The FARMDYN team in Bonn and a group at INRA, Clermont-Ferrand merge their detailed farm scale models in the context of the project SustainBeef (Co-definition and evaluation of SUSTAINable BEEF farming systems based on resources non edible by humans, 2017-2020). For FARMDYN, that will mean more detail for grass management and a better representation of beef cattle systems, as well as a parameterization for several case studies in Germany, France, Italy and Ireland.
The project "Modeling structural change and agricultural nutrient flows across scales in regions of North Rhine-Westphalia", 2016-2019, financed by MKULNV (Ministry for environment and agriculture, state of North Rhine-Westphalia) analyzed nutrient exchanges between farms in regions of North Rhine-Westphalia based on the combination of FARMDYN with bio-physical and agent based modeling. The project was carried out by the Economic Modeling group and chair of Resource and Environmental Economics at ILR and the Institute of Crop Science and Resource Conservation (2016-2018).
In the project Understanding spatial interactions and structural change in the dairy production chain with a dynamic regional Agent Based Model covering dairy farms and dairy processing, 2015-2018, financed by the German Science Foundation DFG, dual profit functions for different farming systems were estimated from FARMDYN simulations to source an Agent Based Model (2015-2018).
The original model version was developed in the project "The relation between indicators for the crediting of emission rights and abatement costs - a systematic modeling approach for dairy farms", financed by the German Science Foundation and carried out by Karin Holm-Müller, Wolfgang Britz, Bernd Lengers and David Schäfer. In the context of the pdh-thesis of Johanna Budde, a first version of the pig module was developed (2012-2013).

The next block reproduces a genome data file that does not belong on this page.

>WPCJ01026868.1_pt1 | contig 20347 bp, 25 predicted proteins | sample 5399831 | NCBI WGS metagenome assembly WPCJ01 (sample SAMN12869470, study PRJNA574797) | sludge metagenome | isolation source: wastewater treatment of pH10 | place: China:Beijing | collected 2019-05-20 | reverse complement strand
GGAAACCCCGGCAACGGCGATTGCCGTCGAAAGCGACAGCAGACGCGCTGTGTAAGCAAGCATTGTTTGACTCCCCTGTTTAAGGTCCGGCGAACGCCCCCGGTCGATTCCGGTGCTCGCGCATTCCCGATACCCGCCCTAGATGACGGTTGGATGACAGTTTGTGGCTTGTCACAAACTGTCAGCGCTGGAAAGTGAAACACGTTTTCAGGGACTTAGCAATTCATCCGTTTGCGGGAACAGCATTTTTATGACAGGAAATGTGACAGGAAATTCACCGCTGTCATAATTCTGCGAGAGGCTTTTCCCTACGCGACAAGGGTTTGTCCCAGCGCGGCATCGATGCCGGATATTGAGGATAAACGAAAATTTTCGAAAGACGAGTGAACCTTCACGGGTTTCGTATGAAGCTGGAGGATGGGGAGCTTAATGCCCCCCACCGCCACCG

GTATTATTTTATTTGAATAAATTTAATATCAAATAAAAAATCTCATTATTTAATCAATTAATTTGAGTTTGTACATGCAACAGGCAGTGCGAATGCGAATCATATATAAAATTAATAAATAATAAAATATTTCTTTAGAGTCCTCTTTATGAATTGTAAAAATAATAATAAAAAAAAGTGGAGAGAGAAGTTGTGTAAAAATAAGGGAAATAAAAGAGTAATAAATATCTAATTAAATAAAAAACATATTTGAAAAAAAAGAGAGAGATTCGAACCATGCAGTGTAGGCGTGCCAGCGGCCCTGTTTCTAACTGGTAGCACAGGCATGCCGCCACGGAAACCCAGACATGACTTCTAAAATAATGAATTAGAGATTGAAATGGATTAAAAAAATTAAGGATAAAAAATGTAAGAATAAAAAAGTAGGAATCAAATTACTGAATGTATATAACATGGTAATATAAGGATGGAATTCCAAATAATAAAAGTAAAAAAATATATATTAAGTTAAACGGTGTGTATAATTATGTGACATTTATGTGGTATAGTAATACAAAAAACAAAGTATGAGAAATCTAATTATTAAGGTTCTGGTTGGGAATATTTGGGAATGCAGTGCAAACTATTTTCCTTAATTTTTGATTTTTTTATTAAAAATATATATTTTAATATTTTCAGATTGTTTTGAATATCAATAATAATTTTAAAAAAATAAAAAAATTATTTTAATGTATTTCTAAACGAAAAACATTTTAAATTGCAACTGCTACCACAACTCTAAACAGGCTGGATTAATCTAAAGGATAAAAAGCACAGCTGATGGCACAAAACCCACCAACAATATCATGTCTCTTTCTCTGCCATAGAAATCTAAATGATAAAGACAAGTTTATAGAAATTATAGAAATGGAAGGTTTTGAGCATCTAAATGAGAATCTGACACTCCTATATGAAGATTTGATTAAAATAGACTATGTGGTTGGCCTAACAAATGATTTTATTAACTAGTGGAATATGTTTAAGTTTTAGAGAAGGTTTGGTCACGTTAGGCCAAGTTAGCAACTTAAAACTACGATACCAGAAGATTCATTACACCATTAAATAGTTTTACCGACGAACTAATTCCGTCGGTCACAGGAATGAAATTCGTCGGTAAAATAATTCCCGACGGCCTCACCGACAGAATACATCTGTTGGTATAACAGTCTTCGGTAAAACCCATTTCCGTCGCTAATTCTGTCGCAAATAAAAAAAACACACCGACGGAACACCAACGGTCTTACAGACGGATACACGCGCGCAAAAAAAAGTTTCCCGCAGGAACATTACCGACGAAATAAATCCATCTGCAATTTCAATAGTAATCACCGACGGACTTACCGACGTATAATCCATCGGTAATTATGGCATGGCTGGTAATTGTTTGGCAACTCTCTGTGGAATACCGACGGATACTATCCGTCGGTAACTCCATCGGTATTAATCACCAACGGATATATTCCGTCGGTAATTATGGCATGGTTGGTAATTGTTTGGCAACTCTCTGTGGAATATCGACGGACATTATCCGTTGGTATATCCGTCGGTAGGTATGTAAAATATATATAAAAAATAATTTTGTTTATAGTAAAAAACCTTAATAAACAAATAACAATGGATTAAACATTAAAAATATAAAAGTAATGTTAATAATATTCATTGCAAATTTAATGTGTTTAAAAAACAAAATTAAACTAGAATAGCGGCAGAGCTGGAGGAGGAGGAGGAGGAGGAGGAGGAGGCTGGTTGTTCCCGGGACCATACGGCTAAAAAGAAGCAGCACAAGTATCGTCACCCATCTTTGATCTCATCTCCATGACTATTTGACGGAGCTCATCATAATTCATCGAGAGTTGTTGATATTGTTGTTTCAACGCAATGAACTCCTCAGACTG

The detailed model documentation is available as a Website and as printable PDF:
The documentation refers to a stable release of FARMDYN which represents a properly tested and documented version of the model (launched in September 2016, model revision 500):
Britz W., Lengers, B,.Kuhn, T. and Schäfer, D. (2014): A highly detailed template model for dynamic optimization of farms - FARMDYN, University of Bonn, Institute for Food and Resource Economics, Version September 2016, 147 pages.
FARMDYN contains several features that are currently developed (flagged in documentation as prototype) or not used anymore (flagged as deprecated). These features have not been subject to the intensive testing for the stable release. They are only visible in the developer mode of FARMDYN and listed here.
- Till Kuhn, work on fertilization, related environmental indicators and regulations such as the German Fertilizer Directive, link to crop growth models
- David Schäfer, biogas module, improved pig module, link to ABM
- Christoph Pahmeyer, grassland management, beef fattening
- Lennart Kokemohr, economic, social and environmental indicators
- Julia Heinreichs, production systems comparisons such as organic against conventional farming
- Wolfgang Britz, overall model design, solution algorithm, interface, stochastic programming extension, bi-level programming based calibration
- Bernd Lengers (2011-2014), main contributor of original model version, GHG indicators
- Johanna Budde (2012-2013), first version of pig module
Kuhn, T., Enders, A., Gaiser, T., Schäfer, D., Srivastava, A., Britz, W. (2019): Coupling crop and bio-economic farm modelling to evaluate the revised fertilization regulations in Germany, Agricultural Systems, Link.